What is ergonomics?
Ergonomics is the study of people’s efficiency in their working environment. It involves how a workplace, the equipment used there and the work environment itself can best be designed for comfort, efficiency, safety and productivity.
Controlling ergonomic risk factors is an important part of ensuring your employees have a safe workplace.
What are ergonomic hazards in the workplace?
This typically means that there are hazards within your work environment that can harm the musculoskeletal system. [This is the combination of the muscular and skeletal systems working together and includes the bones, muscles, tendons and ligaments of the body, allowing motion and protecting vital organs.]
Examples of Musculoskeletal Disorders (MSDs) include:
- Carpal tunnel syndrome
- Rotator cuff injuries (shoulder)
- Epicondylitis (elbow)
- Trigger finger
- Muscle strains and low back injuries
Risk Factors include:
- High task repetition
- Forceful exertions
- Repetitive/sustained awkward postures
- Contact stress
Ergonomic hazards include things such as repetitive movements, manual handling, the design of the workplace or job or task, having an uncomfortable workstation height and/or poor body positioning.
Impact of MSDs in the Workplace
According to the Bureau of Labor Statistics (BLS) in 2013, MSD cases accounted for 33% of all worker injury and illness cases.
Work-related MSDs are among the most frequently reported causes of lost or restricted work time.
Why reduce ergonomic risk factors?
- Reduce your costs by reducing risk factors, which can prevent costly MSDs.
- Improve productivity when you design a job and work station to enable good posture, less exertion, fewer motions and better reaches.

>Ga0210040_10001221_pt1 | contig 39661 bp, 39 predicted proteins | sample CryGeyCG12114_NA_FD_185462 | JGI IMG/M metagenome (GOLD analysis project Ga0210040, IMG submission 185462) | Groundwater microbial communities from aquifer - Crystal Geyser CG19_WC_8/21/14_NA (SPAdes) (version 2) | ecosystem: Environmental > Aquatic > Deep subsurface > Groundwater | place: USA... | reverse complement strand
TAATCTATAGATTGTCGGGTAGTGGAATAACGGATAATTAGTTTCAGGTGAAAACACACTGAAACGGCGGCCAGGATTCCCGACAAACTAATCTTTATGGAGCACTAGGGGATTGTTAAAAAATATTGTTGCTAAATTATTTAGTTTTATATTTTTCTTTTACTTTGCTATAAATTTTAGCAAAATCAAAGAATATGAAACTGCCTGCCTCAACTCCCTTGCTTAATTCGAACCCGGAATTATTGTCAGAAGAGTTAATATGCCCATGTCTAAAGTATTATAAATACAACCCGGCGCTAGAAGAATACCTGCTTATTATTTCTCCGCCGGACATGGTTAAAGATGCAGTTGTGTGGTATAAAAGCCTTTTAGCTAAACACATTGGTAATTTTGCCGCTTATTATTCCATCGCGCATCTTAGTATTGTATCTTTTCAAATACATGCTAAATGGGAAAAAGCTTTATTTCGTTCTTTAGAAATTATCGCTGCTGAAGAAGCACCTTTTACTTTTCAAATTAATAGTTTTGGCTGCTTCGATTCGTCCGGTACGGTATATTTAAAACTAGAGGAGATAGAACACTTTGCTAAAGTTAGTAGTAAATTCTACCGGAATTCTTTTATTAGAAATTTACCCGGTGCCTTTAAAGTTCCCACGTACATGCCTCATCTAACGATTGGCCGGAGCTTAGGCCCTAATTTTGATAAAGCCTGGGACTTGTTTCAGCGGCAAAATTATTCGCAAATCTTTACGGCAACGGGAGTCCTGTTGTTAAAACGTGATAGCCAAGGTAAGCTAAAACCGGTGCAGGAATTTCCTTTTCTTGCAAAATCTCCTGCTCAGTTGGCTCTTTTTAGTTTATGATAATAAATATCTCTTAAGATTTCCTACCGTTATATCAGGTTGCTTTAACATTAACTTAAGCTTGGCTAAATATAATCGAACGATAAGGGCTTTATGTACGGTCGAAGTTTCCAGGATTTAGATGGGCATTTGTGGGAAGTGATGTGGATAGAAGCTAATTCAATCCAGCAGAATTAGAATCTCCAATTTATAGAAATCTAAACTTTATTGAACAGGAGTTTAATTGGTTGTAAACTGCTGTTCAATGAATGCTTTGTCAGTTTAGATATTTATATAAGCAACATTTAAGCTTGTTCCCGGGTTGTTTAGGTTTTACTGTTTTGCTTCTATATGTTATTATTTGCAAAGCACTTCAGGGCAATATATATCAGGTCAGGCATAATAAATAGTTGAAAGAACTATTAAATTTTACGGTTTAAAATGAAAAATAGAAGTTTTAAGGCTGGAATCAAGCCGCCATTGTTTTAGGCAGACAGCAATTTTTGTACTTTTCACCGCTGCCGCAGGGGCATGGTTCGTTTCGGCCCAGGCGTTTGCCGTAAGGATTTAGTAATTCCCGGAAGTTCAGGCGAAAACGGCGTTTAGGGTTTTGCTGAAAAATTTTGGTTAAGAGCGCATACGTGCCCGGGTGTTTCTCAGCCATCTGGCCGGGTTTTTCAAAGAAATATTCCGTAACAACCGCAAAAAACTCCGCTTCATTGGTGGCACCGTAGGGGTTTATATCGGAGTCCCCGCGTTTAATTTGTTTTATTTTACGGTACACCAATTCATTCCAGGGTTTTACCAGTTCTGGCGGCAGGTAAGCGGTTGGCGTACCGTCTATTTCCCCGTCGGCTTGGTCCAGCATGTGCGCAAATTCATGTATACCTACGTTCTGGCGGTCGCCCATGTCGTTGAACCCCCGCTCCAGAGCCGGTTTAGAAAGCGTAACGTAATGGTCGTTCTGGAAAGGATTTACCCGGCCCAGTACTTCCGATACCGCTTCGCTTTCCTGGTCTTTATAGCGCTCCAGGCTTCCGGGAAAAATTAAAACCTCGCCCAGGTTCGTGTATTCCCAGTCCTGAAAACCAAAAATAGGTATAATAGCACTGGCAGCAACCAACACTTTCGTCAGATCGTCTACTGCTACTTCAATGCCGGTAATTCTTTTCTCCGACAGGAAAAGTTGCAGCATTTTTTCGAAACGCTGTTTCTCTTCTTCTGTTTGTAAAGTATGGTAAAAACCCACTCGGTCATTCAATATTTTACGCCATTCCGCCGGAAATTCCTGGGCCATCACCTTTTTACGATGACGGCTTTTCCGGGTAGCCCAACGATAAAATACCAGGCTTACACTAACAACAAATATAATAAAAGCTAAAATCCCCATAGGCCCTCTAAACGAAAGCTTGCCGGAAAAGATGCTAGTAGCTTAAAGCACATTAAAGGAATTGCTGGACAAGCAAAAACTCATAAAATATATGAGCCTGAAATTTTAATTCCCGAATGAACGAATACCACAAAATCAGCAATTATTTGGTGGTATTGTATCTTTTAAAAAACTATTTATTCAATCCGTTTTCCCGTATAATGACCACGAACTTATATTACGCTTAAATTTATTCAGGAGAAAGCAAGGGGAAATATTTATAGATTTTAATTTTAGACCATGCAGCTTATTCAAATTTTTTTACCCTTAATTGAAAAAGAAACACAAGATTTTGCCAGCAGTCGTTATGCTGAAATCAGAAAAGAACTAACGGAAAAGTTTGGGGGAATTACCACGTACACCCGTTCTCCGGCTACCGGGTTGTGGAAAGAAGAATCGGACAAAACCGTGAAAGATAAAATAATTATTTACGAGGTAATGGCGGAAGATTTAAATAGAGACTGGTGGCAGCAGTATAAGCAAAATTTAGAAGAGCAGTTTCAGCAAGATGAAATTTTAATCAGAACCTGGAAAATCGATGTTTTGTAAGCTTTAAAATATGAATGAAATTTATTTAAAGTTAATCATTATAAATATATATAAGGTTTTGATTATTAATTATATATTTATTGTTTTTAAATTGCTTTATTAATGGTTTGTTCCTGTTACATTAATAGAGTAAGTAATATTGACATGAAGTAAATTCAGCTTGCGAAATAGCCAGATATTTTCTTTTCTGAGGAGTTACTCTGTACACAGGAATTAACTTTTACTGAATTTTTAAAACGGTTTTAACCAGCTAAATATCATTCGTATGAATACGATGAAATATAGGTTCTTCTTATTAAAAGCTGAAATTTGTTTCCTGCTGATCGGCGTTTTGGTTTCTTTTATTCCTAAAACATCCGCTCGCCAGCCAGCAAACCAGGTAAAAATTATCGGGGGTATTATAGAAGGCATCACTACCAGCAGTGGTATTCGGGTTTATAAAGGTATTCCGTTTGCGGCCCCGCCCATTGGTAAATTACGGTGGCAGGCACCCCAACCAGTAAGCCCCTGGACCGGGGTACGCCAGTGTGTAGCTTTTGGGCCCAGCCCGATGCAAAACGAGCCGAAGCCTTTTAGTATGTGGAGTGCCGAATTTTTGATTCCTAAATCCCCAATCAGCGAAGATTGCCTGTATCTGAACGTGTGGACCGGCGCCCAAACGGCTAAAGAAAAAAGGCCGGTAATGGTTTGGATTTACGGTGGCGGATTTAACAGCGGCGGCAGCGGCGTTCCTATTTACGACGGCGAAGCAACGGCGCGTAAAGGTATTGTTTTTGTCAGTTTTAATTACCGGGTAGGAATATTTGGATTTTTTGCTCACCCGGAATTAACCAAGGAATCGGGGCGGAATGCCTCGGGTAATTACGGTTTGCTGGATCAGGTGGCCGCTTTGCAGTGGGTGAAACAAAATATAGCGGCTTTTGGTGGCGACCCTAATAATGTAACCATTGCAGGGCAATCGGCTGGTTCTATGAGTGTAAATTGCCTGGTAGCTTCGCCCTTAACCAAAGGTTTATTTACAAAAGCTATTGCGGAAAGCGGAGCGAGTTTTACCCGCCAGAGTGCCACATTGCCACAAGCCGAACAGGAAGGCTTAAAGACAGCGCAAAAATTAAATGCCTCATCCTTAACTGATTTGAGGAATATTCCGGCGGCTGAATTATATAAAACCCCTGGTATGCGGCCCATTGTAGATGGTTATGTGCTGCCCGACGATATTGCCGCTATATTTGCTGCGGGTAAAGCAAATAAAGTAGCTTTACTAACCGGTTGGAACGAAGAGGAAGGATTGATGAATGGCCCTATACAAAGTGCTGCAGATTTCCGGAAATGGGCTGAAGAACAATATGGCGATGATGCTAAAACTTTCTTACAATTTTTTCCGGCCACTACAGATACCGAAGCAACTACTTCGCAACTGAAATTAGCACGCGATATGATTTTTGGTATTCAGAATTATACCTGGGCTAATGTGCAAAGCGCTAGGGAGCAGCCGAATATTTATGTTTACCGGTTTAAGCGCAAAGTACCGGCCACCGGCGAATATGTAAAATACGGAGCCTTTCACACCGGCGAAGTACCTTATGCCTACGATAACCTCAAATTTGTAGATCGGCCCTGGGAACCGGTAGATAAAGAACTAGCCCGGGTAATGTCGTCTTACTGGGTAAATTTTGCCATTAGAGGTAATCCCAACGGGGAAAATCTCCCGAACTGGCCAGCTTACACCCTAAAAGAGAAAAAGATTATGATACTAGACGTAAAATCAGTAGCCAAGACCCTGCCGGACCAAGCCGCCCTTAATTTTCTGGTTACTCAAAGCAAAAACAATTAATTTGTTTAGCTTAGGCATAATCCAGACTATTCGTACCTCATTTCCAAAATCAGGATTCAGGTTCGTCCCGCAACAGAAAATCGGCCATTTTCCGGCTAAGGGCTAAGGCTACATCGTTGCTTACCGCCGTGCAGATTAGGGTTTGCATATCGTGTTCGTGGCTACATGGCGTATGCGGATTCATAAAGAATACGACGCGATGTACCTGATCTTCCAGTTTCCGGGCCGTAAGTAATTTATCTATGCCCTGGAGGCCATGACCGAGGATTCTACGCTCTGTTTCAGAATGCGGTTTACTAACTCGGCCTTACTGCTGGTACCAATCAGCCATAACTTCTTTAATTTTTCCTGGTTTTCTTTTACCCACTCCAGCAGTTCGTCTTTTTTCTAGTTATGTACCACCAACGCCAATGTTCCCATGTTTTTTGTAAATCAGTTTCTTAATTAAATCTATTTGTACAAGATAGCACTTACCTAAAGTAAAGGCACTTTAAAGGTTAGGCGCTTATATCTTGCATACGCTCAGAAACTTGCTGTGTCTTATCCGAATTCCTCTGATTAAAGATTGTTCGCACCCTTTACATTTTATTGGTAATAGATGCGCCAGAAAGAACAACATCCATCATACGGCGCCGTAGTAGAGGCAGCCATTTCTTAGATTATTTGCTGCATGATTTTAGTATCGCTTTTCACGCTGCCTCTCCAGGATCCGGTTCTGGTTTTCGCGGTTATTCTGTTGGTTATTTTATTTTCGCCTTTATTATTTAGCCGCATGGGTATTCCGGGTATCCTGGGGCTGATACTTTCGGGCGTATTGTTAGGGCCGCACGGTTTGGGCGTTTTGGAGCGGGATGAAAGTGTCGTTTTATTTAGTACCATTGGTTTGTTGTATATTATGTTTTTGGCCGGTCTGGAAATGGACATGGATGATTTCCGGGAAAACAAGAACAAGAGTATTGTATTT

- Improve work and product quality. Poor ergonomics often leads to fatigued workers, which may mean that they might not perform their job as they were trained to do leading to substandard products.
- Improve employee engagement as employees see that their health and safety is important to your company. Lessening the fatigue and discomfort employees experience can reduce turnover, decrease absenteeism and improve employee morale.
- Show your commitment to safety and health, making it a core value can lead to a stronger safety culture.
Reducing Ergonomic Hazards
Review workstations and workspaces along with work processes so that you can identify potential ergonomic hazards, then one thing you can do is to devise and implement safety practices to reduce these hazards. That might be things such as:
- Engineering controls that focus on eliminating excessive force and awkward position requirements thus reducing worker fatigue.
- Proper training, ensuring workers are trained on the proper work techniques to help prevent MSDs
- Allowing for workers to rotate between workstations and/or tasks to avoid prolonged periods of performing a single task.
- Using mechanical assists, adjustable height lift tables and ergonomic tools to reduce work effort and muscle exertions or using carts and dollies to reduce lifting and carrying demands
You should have an ergonomic training program in which all employees receive basic MSD training and refer to the OSHA Ergonomics web pages for more information.